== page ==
Lovedrive is the sixth studio album by the Germanheavy metal band Scorpions, released in 1979. Considered by some critics to be the pinnacle of their career,Lovedrive was a major evolution of the band's sound, exhibiting their "classic style" that would be later developed over their next few albums. Containing such fan favourites as "Loving You Sunday Morning", "Always Somewhere", "Holiday" and the instrumental "Coast to Coast", Lovedrive firmly cemented the "Scorpions formula" of hard rock songs mixed with melodic ballads.
Lovedrive reached No. 55 on the US charts, demonstrating that the band was gathering an international following. The RIAA certified the record as Gold on 28 May 1986, and the album ranked 25 on IGN's list of the top 25 metal albums.
This is the first album to feature Matthias Jabs on lead guitar, and by extension, the first record to feature the band's "classic" lineup. Jabs replaced Uli Jon Roth, who went on to form his own band, Electric Sun.
Michael Schenker, younger brother of rhythm guitarist Rudolf, who had just split from UFO, recorded the solo guitar parts on "Another Piece Of Meat", "Coast To Coast" and "Lovedrive". At the beginning of their German tour in February 1979 it was announced that Michael had rejoined the band. Scorpions had reluctantly parted with Matthias Jabs again. However, during the tour Michael once again informed his bandmates of his impending departure, which led to Jabs' return.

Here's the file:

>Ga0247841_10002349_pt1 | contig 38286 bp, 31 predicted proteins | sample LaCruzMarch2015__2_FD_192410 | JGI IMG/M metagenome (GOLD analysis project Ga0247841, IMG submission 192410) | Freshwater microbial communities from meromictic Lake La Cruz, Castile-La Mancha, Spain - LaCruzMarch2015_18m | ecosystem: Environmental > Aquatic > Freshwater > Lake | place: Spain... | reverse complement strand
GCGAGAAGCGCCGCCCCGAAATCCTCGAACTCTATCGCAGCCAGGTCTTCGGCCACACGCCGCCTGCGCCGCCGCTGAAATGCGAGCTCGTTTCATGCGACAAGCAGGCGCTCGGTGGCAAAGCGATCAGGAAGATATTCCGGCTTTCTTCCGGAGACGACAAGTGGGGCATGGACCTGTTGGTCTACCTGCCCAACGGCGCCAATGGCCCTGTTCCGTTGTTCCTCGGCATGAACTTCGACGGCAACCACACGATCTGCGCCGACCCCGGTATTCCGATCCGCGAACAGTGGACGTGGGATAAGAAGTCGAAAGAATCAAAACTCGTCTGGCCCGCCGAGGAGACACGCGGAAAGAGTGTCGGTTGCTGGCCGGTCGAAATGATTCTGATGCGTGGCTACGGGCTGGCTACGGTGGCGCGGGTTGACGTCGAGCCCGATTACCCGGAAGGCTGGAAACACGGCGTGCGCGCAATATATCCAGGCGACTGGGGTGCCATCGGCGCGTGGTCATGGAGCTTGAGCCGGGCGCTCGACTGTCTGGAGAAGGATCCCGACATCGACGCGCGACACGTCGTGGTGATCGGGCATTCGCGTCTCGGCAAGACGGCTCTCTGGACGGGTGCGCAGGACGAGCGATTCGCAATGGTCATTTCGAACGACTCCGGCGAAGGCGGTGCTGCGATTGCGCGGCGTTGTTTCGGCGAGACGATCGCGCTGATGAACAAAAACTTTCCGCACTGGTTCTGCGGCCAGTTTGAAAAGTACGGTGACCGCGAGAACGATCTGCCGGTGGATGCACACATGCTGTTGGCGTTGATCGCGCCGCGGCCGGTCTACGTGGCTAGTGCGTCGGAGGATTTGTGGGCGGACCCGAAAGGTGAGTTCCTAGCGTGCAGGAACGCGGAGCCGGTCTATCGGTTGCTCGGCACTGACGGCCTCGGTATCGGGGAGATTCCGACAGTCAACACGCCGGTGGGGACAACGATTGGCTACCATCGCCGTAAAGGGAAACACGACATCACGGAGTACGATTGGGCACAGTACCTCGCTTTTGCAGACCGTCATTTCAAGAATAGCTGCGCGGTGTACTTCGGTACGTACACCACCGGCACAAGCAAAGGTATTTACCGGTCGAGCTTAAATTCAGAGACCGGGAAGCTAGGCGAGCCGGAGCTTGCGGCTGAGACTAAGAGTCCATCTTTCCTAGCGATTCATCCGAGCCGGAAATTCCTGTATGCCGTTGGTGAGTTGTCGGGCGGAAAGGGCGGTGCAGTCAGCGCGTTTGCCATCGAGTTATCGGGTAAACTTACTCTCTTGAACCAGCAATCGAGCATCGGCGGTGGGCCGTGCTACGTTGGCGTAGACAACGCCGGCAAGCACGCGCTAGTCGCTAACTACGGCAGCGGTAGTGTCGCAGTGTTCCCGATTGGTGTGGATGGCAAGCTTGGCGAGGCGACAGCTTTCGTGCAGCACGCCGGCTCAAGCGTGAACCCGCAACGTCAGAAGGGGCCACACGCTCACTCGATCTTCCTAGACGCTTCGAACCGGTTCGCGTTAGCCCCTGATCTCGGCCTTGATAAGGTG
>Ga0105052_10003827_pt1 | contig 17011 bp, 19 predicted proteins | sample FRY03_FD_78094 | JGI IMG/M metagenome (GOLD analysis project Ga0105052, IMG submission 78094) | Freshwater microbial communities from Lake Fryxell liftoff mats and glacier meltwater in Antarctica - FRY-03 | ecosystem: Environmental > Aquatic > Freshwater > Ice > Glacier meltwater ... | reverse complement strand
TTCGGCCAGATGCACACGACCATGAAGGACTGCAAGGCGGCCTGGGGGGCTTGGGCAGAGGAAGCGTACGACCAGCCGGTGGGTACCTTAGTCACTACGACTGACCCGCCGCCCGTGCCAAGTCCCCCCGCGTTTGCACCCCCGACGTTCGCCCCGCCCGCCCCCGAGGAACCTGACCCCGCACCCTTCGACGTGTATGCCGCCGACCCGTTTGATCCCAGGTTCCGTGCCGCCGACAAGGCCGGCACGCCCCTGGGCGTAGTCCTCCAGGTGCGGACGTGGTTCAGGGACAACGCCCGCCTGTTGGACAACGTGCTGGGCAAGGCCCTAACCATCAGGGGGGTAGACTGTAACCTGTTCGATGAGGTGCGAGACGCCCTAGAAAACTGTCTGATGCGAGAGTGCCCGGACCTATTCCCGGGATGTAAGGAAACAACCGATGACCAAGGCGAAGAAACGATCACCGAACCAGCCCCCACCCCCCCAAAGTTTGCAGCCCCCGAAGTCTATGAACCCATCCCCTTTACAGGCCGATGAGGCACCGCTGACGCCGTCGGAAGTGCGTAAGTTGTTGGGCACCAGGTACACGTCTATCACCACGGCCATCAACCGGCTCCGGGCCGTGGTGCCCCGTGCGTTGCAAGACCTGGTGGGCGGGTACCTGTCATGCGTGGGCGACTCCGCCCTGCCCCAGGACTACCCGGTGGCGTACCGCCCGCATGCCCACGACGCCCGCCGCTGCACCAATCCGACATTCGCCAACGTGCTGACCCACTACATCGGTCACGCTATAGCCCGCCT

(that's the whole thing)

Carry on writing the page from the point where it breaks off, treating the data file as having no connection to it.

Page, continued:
The album's credits are incorrect in that Michael Schenker also played leads (in addition to Jabs) on Loving You Sunday Morning. The first fill in the first verse (and possibly other fills), and more significantly, the main solo (around 3:08), are by Schenker. Jabs plays the 2nd solo later on in the track, along with various other runs and fills.
The cover depicted a man and woman in formalwear seated in the back of a car, with one of the woman's breasts exposed and connected to the man's hand by stretched bubblegum. The back cover featured the same man and woman, but holding a photograph of the band and her breasts completely exposed (without the gum). It was created by Storm Thorgerson of the design firm Hipgnosis. It caused some controversy upon the album's release and was subsequently banned,[by whom?] with later pressings of the album bearing a simple design of a blue scorpion on a black background. The album's artwork was named "Best album sleeve of 1979" by Playboy magazine.
Recalling the cover photo with the girl and the car, Thorgerson remarked: "Not exactly the most politically correct scene you've ever seen. I thought it was funny, but women read a different inflection into it now."
In a 2010 interview, singer Klaus Meine commented on the album cover, stating: "We just did not know it would be a problem in America, it was just sex and rock 'n' roll. It is odd that in America some of these covers were a problem, because in the 80's when we would tour here, we always had boobs flashed to us at the front of the stage. Nowhere else in the world, just here. We just did not think it would be a problem to put out a record like Lovedrive in America. Deadly Sting: The Mercury Years was banned at Wal Mart and Pure Instinct was banned as well."
This is one of the few Scorpions album covers that was initially edited upon release in many places because of its controversial nature, only to have the original uncensored art restored for the remaster series.